Wednesday, October 19, 2011

Investors Guru Small Cap Stock Observer

(Amex/TSX: URZ) Uranerz Energy - Fall Rally, Headline Risk vs. Long-Term Value, Uranium Bottom?

Will 2011 have a Fall Rally?

Small-cap stocks, and especially resource stocks, tend to perform better over the fall and winter. This seasonality effect is nowhere to be seen you might think. However this time last year weren't we all in the same predicament?

At that time the markets had sold off over the summer on debt concerns in Greece and the other PIIGS countries (Portugal, Italy, Ireland, Greece, Spain). The US had its own debt, deficits, housing, banking and political problems and pundits pondered the likelihood of a double dip recession.

Fear and uncertainty are market killers in the short-term, but at some point stocks get so undervalued that rational investors step in. Momentum traders can't help to follow, and then all of a sudden it's risk-on again.

Despite all the doom and gloom over the summer 2010, the DJIA Dow Jones Industrial Average managed to rally 28% that fall and over the next 8-months, from around 10,000 on September 1, 2010 to 12,876 on May 2, 2011. The point is that an uptrend can happen quickly and when least expected.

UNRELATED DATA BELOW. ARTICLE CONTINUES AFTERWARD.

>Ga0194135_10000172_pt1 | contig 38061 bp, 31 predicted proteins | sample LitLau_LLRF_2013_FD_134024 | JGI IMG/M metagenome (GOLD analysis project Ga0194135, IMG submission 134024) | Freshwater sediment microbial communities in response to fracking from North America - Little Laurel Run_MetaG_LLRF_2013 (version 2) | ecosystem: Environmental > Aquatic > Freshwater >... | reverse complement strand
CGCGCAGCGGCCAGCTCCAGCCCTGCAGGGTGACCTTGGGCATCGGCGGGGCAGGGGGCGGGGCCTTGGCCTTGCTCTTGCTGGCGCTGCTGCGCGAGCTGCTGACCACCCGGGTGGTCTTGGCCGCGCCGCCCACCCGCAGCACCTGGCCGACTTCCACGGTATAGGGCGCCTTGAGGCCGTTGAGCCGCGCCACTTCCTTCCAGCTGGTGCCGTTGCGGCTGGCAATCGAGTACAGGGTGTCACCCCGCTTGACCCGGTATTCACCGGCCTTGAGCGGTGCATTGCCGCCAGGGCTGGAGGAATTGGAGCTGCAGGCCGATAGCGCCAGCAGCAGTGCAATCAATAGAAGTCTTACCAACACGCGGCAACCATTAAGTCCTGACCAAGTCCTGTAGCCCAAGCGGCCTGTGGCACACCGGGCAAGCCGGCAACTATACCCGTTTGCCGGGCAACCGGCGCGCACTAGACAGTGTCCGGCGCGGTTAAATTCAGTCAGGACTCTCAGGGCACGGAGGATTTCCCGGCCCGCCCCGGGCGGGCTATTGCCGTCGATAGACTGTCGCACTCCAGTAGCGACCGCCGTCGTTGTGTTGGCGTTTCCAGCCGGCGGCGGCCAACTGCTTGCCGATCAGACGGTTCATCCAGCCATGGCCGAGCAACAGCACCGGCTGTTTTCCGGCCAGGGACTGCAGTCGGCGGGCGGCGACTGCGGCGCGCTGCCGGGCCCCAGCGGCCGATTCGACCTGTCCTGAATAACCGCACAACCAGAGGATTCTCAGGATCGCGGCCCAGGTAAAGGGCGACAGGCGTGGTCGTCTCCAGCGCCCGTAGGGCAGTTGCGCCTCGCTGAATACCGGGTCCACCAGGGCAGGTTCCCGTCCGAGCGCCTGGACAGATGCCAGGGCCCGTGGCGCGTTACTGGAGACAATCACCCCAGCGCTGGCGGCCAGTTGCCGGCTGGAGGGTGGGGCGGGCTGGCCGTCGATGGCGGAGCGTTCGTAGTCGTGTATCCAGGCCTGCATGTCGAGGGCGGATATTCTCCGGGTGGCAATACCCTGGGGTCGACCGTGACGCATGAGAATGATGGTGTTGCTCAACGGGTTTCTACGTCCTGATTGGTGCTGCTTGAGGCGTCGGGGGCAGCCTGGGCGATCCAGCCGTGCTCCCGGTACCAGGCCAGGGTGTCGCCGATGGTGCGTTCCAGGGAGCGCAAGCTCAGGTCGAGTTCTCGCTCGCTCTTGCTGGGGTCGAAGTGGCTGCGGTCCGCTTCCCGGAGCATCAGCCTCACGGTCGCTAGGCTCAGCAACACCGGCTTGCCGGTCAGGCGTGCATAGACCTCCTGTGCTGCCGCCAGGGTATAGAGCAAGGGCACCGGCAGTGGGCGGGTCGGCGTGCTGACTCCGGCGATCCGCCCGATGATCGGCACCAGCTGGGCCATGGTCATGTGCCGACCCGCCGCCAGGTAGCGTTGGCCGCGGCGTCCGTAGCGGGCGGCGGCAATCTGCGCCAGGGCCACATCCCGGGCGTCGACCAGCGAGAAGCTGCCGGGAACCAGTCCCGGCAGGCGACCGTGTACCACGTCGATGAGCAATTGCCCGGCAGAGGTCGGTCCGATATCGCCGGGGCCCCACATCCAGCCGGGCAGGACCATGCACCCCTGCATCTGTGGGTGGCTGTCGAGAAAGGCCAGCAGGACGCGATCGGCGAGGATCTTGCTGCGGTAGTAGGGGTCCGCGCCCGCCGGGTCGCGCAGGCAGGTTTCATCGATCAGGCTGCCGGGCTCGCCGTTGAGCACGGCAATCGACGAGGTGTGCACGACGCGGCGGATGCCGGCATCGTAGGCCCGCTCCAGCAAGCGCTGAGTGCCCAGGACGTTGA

The financial messes in the US and Europe seem about the same, don't they? If Greece or another European country or bank fails, does anyone doubt this will just result in the printing of as many trillion Euros as needed? Will next month's debates over the US' debt/deficit cutting measures result in constructive legislation or just another kick of the can further down the road?

The answer is that nobody knows if or when a fall rally could happen. Stats show that over the past 50 years the fourth quarter has been the best for stocks. Also, since 1990 there have been 8 quarters with market losses of more than 10%, followed 6 of these times by gains in the following quarter. Mean reversion and Fibonacci retracement followers may project similar positive fourth quarter outlooks.

These stats are somewhat comforting but really just mean that markets tend to bounce after a selloff, as investors take advantage of lower stock prices. Why not just say Buy-Low Sell-High! In any event the last quarter was particularly bad, with the US markets down almost 14% and close to 10% for the year.

Does any of this headline risk really matter in the long-term?

With the current high volatility, neither longs nor shorts are safe right now. Like the fall of 2008, the market seems extra sensitive to headline risk that continues to cause large percentage swings both up and down across the board.